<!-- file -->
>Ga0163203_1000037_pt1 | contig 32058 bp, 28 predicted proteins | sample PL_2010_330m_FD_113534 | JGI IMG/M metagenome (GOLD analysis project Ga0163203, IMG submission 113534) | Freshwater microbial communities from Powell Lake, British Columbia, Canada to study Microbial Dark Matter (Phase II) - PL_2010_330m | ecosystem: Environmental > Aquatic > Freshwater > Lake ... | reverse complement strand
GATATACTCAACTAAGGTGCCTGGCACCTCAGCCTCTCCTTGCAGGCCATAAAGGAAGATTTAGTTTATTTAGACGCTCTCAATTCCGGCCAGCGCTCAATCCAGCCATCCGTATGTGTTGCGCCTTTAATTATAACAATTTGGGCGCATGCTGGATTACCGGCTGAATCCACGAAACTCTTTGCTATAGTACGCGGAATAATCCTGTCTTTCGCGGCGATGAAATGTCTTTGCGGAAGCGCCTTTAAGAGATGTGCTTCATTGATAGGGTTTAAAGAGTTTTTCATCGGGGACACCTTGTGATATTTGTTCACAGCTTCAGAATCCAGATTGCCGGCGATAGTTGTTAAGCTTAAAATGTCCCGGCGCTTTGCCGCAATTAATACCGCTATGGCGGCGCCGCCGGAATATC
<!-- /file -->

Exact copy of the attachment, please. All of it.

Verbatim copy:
>Ga0163203_1000037_pt1 | contig 32058 bp, 28 predicted proteins | sample PL_2010_330m_FD_113534 | JGI IMG/M metagenome (GOLD analysis project Ga0163203, IMG submission 113534) | Freshwater microbial communities from Powell Lake, British Columbia, Canada to study Microbial Dark Matter (Phase II) - PL_2010_330m | ecosystem: Environmental > Aquatic > Freshwater > Lake ... | reverse complement strand
GATATACTCAACTAAGGTGCCTGGCACCTCAGCCTCTCCTTGCAGGCCATAAAGGAAGATTTAGTTTATTTAGACGCTCTCAATTCCGGCCAGCGCTCAATCCAGCCATCCGTATGTGTTGCGCCTTTAATTATAACAATTTGGGCGCATGCTGGATTACCGGCTGAATCCACGAAACTCTTTGCTATAGTACGCGGAATAATCCTGTCTTTCGCGGCGATGAAATGTCTTTGCGGAAGCGCCTTTAAGAGATGTGCTTCATTGATAGGGTTTAAAGAGTTTTTCATCGGGGACACCTTGTGATATTTGTTCACAGCTTCAGAATCCAGATTGCCGGCGATAGTTGTTAAGCTTAAAATGTCCCGGCGCTTTGCCGCAATTAATACCGCTATGGCGGCGCCGCCGGAATATC